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Review: Just One

4-7 player
Age 8+
Designed by Ludovic Rody and Bruno Sutter
Published by Repos Production

Just One is a party game where, in true parlor game fashion, you get a card with a word on it and your friends have to communicate it to you. With Just One, the card is placed on a pleasing white board stand and you pick a number from 1-5, which will communicate the word to your group. The other players then secretly write something related on their white board stands, then compare words. Any repeats are discarded and then these clues are shown to the first player. You then have to work out the word from their brilliant, but obscure clues.

Now my family loves a parlor game. Our copy of Pictionary went on every family holiday with us, but we were rubbish at Just One. Maybe it was just us, we kept going a bit obscure on the clue in hopes that no-one else would pick it, which only led to the first player being utterly baffled.

I then played it at a dinner party and, again, rubbish score. Telestrations, on the other hand, we played endlessly over Christmas, to much hilarity. And this brings me to my point. For whatever reason, we did not find the normal joy in Just One that we do in Pictionary, Articulate or Telestrations, with the usual “I’m sorry that is NOT what a dog looks like” or “How could you not get Blue Tit!!”

There are some games which people struggle with in social situations, Spy Fall for example can reduce people to a mute confusion, while other people lie with such mendacity you worry for your own safety. Just One seems to fall, unfortunately, into the former category.

It was the 2019 Spiel Des Jahre winner, beating out the equally word based Werewords, and L.A.M.A, an Uno style card game. I’ve not played either of the other nominations, so can’t really speak to whether it should have won. What I can say is what my mum said, “its not really in the same league as King Domino, is it?”

As far as SDJs go, it does tick a lot of the traditional winner’s boxes; it’s an entry level, simple, family game with a fun/unusual component. As I said, the elements are all very pleasing, however for a party game it can be very isolating and thinky. Mostly you sit there pondering what a good clue would be (discarding words that you’ve forgotten how to spell) and hoping that no-one else came up with it.

Invariably, even if you come up with something lickety split, someone else will be sitting there for 5 minutes going, “I just don’t know what to put?” During this time you are just thumb twiddling. Maybe if there was a time limit, it might add an element of jeopardy lacking in this part of the game. Then again, the first player sits there with no time limit checking that they can read your appalling scrawl and then head scratching only to guess something totally unrelated.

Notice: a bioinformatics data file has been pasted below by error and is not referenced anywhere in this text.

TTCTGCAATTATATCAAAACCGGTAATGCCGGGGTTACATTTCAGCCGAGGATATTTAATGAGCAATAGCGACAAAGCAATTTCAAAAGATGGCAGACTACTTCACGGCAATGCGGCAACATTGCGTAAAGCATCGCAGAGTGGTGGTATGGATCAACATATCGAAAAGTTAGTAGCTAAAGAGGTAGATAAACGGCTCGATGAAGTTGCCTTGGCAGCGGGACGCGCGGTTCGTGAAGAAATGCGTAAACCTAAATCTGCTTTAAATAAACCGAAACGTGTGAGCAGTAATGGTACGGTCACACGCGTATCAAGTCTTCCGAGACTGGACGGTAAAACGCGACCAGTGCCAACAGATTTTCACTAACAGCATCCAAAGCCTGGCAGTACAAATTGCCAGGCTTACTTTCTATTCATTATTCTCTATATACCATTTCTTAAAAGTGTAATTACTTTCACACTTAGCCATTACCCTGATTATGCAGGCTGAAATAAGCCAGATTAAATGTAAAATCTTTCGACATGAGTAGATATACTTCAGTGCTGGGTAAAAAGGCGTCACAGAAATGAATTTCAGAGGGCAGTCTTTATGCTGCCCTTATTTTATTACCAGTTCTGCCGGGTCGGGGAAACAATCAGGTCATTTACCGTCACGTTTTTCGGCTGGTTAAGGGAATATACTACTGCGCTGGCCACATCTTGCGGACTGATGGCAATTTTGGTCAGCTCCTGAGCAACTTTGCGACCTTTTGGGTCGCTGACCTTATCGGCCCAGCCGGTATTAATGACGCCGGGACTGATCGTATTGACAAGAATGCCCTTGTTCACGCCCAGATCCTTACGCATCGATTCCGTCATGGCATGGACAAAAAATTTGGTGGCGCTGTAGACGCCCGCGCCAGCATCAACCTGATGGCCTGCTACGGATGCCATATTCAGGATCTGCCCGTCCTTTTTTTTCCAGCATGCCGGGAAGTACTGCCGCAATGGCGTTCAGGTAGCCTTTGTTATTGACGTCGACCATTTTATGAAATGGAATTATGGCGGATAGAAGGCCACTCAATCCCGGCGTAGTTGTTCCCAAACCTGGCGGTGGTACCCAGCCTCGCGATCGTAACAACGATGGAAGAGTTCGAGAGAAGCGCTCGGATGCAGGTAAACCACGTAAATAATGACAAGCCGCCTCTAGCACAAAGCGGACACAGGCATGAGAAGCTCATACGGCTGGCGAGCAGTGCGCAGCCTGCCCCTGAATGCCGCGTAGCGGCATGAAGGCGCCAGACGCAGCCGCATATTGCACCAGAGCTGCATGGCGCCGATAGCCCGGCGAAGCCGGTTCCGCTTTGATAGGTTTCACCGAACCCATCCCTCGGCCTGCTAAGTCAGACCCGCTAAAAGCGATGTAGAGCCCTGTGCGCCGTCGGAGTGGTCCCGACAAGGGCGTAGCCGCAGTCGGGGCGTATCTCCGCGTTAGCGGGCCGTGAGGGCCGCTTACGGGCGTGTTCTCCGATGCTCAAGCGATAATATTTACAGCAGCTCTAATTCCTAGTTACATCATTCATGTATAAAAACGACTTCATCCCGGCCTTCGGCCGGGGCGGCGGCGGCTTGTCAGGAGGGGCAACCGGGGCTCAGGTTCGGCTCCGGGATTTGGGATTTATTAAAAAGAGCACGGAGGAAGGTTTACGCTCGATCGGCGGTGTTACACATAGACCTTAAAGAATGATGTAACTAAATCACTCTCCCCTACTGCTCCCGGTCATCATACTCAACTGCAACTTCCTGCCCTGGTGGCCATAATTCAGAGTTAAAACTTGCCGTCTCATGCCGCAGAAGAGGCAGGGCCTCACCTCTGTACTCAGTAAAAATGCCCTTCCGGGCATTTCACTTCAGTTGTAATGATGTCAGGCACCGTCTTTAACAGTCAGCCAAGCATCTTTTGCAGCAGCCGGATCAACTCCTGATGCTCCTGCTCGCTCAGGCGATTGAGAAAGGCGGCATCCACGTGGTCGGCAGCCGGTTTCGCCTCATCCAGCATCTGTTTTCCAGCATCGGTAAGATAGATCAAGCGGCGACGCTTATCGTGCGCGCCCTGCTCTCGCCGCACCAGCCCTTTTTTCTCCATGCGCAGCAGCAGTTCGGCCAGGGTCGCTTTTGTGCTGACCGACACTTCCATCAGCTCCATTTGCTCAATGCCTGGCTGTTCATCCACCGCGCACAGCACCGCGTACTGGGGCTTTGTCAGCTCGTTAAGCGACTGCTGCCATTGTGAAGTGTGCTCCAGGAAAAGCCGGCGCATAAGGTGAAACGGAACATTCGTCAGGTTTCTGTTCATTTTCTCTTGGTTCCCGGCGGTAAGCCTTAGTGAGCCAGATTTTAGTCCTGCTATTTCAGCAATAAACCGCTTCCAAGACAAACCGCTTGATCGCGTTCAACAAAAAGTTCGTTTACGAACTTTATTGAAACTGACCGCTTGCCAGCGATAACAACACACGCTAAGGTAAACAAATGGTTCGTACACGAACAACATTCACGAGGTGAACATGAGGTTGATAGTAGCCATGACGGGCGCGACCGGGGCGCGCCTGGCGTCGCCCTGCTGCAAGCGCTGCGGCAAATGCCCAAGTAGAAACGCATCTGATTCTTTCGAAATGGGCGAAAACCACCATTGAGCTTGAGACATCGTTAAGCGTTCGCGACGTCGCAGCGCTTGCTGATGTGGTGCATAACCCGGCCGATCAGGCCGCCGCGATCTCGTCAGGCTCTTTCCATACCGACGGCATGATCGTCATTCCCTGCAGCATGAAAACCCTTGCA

In contrast, the big boys of the SDJ winners, Ticket to Ride and King Domino are arguably a lot less interactive in their mechanic, however there seems to be more fun interaction. We always end up having joking arguments about who is hoarding all the yellow cards or why you stole the route someone else was CLEARLY working towards.

Just One is a fine party game and for £20. There’s no reason not to own it if you like word-based parlor shenanigans. If your only experience of the SDJs is of Azul and Ticket to Ride, you might be a little disappointed or baffled, but its low price point is a massive benefit. If you find a group who can ace this game with minimal umming and erring then I see no reason why it shouldn’t be a family favorite, just maybe not my family.

PAX Unplugged 2019: Crystal Chaos

In the hustle and bustle of PAX Unplugged 2019, we were able to sit down with Fawn of Ogopogo Gaming. We sent her a few questions to answer about her game, which is currently on Kickstarter! Video interview coming soon.

Q. Tell Us About Your Game

A. Crystal Chaos is a fast paced party game that takes 10-15 minutes to play. It’s all about finding and acquiring the Treasure card while your opponents sow chaos all around you. The game seems simple at first, but once players get used to the mechanics of moving cards and hands around and manipulating the draw deck, they realize how deep the strategy can really be.

Q. What Was Your Inspiration To Create the Game?

A. I was driving in my car one day and a wave of inspiration hit me. I wanted to make a game that would appeal to experienced gamers and beginners alike as well as children and adults. I used to play Old Maid with my grandmother and cousins, so I started to brainstorm ways it could get a major overhaul to meet my requirements. I went over all the options for rules and card mechanics in my head and pitched it to my business partner. We started play testing it and tweaking it to make it robust. In the end, it’s very much a collaboration that we are both happy with.

Q. When should we expect to see it? OR, if already released, how has the response been since release?

A. The target launch is late July or early August 2020. So far the response to customer demos has been overwhelmingly positive. Our kickstarter is live now and is 20% funded with 16 days remaining. We have a lot to go, but we are determined to see it launch.

Go check out Ogopogo Gaming’s Kickstarter for Crystal Chaos! Back it if you’re able to because it’s seriously an awesome game! Stay tuned for the video interview, where Crymson plays the game with Fawn!